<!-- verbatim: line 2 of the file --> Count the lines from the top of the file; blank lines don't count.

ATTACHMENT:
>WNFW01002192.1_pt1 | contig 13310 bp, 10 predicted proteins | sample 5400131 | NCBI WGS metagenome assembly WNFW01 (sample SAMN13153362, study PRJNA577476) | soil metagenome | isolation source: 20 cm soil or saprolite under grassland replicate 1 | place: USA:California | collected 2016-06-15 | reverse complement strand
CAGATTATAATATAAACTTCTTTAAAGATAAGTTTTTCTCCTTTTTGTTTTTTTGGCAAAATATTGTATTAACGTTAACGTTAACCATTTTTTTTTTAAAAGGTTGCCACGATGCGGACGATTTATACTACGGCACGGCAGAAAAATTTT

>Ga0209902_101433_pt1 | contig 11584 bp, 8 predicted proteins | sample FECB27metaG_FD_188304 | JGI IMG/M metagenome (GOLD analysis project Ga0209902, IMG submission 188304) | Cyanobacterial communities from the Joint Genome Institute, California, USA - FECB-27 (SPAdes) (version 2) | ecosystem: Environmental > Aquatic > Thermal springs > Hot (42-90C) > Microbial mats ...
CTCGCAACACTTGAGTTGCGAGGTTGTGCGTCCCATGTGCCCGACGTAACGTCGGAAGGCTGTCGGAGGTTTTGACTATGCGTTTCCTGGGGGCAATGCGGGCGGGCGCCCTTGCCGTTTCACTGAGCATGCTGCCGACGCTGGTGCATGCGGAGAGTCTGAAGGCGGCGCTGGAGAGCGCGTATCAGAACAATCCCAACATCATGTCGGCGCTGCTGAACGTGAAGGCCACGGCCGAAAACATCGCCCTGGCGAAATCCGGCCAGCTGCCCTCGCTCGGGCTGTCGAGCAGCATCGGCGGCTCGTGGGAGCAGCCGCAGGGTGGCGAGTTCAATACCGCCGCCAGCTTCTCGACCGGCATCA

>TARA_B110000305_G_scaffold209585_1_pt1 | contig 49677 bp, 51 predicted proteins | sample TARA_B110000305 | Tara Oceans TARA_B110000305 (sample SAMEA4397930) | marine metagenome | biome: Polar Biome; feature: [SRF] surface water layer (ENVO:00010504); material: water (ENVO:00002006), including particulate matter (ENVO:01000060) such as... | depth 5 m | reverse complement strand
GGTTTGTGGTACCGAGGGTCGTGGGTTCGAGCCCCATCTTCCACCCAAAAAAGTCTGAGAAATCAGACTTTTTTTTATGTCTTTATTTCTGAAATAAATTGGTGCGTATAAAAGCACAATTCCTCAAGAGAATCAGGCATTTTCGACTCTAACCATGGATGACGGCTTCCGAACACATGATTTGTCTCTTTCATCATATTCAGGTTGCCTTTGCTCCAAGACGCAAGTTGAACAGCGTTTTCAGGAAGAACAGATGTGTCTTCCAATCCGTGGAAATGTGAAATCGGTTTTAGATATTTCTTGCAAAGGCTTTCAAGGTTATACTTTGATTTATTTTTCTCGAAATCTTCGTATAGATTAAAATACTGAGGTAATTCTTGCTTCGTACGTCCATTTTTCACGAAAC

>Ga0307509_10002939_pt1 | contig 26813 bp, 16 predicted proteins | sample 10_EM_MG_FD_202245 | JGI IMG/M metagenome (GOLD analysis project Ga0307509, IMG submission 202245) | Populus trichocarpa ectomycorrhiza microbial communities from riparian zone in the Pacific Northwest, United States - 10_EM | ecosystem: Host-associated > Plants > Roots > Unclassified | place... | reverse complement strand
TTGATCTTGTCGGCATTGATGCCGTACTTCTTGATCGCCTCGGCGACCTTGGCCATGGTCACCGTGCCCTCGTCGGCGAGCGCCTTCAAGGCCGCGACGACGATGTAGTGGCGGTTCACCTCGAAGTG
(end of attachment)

CAGATTATAATATAAACTTCTTTAAAGATAAGTTTTTCTCCTTTTTGTTTTTTTGGCAAAATATTGTATTAACGTTAACGTTAACCATTTTTTTTTTAAAAGGTTGCCACGATGCGGACGATTTATACTACGGCACGGCAGAAAAATTTT